UPDATED: Judge to dismiss Crown Beach drowning case against city

UPDATED: Judge to dismiss Crown Beach drowning case against city

Michele Ellson

Updated at 5:42 p.m. Monday, February 11

An Alameda County Superior Court judge will dismiss a lawsuit claiming the city was responsible for the Memorial Day 2011 drowning death of Raymond Zack off the shore of Robert W. Crown State Beach.

Judge George C. Hernandez Jr. ruled Monday that the city didn’t have a legal duty to rescue Zack from San Francisco Bay or to purchase a rescue boat, train and certify firefighters for water rescue or call other agencies for help. He said the city had until February 19 to draft a dismissal order for the case.

“The court finds that under the circumstances presented, there was no moral blame attendant to the conduct of responding officers and firefighters,” Judge Hernandez wrote in his five-page ruling.

He said the law is weighted against imposing liability on communities in such situations in order to prevent police and firefighters from thinking twice before they respond.

“(T)he policy of preventing future harm, extent of burden to defendants, and consequences to the community of finding a duty weigh heavily in favor of not imposing additional tort liability that would deter police and firefighters from responding to emergencies and rendering assistance in the type of highly volatile and unpredictable situations faced by the officers and firefighters here,” Judge Hernandez wrote.

Gregory M. Fox, who represented the city, called Zack's death "tragic and unfortunate" but noted that the court ruled in the city's favor even with the plaintiff's best evidence in hand.

"Obviously these people become public safety officers because they want to help the public. It’s a very difficult job," Fox said. "The law is there to provide protection for officers when they act reasonably and in good faith."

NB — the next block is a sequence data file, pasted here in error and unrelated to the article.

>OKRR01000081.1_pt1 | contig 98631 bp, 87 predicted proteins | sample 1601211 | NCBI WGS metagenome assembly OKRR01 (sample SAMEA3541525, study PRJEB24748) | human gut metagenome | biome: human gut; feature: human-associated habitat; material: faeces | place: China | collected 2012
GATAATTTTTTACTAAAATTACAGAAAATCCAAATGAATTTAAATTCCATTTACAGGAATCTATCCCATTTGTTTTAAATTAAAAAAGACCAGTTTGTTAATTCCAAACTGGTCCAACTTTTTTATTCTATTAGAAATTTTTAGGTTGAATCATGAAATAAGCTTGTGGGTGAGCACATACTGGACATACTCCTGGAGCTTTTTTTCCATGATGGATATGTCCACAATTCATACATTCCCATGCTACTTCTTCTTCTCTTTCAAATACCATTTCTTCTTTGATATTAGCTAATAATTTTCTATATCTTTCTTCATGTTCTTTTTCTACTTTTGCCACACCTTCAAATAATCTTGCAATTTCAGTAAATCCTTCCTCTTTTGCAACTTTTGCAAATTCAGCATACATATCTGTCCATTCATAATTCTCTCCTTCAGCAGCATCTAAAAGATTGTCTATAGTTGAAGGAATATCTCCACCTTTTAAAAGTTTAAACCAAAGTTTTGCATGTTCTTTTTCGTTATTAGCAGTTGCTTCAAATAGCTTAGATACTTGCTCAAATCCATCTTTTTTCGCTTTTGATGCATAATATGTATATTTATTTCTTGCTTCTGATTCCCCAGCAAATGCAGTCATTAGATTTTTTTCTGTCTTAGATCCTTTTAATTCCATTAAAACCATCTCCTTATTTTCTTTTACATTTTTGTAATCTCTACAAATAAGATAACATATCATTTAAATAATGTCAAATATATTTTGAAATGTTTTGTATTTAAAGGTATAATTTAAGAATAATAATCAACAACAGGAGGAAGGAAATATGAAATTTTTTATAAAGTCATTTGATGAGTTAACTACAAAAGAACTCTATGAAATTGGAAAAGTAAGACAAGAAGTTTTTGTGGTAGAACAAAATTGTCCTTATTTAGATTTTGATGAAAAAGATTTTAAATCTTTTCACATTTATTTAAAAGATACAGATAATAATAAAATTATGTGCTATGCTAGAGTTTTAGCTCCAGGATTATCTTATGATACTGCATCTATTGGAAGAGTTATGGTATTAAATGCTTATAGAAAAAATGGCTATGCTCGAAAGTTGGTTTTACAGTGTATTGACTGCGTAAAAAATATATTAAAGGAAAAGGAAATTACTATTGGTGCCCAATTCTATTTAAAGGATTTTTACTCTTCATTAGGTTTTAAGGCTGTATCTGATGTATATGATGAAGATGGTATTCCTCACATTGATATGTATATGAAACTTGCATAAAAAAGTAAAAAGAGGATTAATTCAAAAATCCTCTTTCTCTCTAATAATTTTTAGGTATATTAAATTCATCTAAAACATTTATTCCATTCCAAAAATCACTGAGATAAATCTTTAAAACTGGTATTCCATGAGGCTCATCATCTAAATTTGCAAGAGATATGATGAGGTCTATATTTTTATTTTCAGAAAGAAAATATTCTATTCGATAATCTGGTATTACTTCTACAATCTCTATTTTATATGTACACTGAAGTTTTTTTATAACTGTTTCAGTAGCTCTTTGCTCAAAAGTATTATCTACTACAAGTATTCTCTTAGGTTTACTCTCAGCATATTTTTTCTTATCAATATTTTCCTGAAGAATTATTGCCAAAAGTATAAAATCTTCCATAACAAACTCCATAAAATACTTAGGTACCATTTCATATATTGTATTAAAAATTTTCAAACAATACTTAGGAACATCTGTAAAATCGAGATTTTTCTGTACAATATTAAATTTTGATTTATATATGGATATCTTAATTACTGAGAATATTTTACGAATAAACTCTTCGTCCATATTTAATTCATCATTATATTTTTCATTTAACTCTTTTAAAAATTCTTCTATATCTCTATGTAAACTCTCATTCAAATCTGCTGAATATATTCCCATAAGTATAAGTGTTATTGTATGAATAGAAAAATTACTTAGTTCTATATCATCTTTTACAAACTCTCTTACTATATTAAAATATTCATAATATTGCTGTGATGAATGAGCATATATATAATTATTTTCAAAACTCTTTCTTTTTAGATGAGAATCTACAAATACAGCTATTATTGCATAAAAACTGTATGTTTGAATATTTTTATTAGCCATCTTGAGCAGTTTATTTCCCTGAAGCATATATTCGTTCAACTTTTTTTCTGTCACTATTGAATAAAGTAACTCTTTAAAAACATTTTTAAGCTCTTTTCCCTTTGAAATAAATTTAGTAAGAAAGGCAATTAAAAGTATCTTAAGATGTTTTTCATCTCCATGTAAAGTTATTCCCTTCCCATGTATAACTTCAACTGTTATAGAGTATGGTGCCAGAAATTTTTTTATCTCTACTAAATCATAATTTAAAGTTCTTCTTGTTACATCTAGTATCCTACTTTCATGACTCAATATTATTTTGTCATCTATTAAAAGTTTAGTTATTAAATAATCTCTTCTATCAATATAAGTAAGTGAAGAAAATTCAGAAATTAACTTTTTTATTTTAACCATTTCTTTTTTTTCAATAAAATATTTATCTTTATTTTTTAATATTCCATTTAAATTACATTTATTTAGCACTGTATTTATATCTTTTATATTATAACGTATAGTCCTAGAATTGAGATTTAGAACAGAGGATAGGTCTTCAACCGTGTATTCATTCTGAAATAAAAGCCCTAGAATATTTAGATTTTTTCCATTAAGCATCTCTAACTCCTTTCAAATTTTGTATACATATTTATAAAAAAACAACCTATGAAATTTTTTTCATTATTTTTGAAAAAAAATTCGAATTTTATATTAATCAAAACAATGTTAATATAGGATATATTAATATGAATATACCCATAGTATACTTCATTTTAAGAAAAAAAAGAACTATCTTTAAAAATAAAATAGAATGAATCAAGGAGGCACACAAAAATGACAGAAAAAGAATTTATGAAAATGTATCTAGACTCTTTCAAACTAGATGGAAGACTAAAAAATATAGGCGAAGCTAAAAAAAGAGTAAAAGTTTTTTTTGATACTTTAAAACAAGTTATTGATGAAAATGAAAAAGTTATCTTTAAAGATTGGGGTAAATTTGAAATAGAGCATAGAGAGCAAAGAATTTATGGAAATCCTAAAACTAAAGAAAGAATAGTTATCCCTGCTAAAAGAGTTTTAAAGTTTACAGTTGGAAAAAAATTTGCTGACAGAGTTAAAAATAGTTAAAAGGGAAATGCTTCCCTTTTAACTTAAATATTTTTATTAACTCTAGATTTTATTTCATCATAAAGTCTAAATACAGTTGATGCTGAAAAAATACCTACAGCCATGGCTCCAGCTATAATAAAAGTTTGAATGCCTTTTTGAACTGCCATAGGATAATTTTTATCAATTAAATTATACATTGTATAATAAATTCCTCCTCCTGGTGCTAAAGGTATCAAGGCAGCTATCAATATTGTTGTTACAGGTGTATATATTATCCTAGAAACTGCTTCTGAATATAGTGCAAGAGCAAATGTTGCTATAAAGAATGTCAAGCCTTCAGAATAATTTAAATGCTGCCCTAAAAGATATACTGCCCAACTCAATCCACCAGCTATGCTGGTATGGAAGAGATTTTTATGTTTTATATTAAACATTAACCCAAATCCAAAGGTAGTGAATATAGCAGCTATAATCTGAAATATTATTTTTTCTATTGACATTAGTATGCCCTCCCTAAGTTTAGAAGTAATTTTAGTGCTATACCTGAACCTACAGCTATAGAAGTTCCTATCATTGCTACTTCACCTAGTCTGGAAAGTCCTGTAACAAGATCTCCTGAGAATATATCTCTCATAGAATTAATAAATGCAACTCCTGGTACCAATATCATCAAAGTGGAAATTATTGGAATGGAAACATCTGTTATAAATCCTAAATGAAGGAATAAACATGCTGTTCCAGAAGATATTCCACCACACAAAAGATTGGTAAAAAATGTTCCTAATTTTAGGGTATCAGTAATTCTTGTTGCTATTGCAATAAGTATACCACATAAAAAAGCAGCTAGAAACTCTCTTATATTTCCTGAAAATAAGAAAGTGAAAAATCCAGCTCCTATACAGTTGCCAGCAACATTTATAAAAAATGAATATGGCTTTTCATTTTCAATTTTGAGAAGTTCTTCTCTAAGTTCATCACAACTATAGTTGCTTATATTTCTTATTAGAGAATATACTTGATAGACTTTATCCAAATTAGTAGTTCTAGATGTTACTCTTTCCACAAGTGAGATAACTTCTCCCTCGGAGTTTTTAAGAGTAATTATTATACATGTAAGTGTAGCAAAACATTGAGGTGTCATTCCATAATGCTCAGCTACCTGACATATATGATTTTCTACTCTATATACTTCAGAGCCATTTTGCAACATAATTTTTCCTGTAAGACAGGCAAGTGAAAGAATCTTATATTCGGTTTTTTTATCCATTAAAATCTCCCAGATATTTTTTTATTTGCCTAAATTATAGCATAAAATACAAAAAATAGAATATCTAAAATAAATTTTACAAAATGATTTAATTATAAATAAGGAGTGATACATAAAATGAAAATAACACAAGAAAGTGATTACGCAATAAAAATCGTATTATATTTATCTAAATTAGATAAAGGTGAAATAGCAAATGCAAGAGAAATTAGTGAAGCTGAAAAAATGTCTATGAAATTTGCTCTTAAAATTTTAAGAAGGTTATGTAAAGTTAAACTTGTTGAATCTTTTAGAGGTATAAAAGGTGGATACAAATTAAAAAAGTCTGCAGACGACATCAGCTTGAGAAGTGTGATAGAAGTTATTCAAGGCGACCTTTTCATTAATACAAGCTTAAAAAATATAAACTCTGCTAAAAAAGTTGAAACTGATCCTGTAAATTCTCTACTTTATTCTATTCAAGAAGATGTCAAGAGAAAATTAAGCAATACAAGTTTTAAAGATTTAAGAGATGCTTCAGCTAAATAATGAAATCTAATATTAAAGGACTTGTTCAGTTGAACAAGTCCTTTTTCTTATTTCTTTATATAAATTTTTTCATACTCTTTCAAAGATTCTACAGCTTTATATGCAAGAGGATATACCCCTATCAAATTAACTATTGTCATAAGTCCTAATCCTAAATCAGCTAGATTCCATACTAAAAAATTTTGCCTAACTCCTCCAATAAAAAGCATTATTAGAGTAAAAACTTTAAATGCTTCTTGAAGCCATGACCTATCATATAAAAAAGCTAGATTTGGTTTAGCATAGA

In a press release issued a few hours after the ruling, City Attorney Janet Kern was quoted as saying that it was "unfortunate that Mr. Zack was so distraught that he took his own life."

"However, the ruling amounts to a finding that the responding police officers and firefighters acted reasonably and diligently in what was undeniably a very difficult situation," Kern said.

Rob Cartwright, who is representing Zack's siblings in the case, said he was disappointed with the court's ruling and that he will ask the judge to reconsider the ruling, which doesn't allow Zack's family to refile their case. Cartwright, who accused public safety officials of making things worse for Zack through their conduct - an argument the judge disagreed with - and said they failed to follow written policies and procedures, said he'd like to be able to gather testimony and other evidence in an effort to press his case.

"We respectfully disagree as to whether or not – whether they had undertaken a duty and whether they had a duty to Zack, and whether they violated the duty," Cartwright said of the police and firefighters who responded that day. "There’s a reason that the public was outraged at what happened there."

Attorneys for Zack’s brother and sister, Robert Zack and Bernice Jolliff, sued the city in May 2012, saying Alameda’s public safety officials had a duty to rescue him and that the city should have trained and certified its firefighters to pull him out of the San Francisco Bay. They are also suing Alameda County, claiming county dispatchers failed to call on other public safety departments that could have come out to rescue Zack; that case has not yet been resolved. The family members are seeking unspecified damages and medical expenses.

The city’s attorneys argued in court filings that local public safety had no legal obligation to rescue Zack and that he put himself in danger by wading into the Bay. They said local police and firefighters’ obligation on the day of the incident was to protect themselves and the public.

Zack died on May 30, 2011 after wading into the water off the shore of Crown Beach in an apparent suicide attempt, as more than a dozen police and firefighters and onlookers watched. A kite surfer spoke with Zack during his final moments, and an off-duty psychiatric nurse pulled his body out of the water, against the advice of police.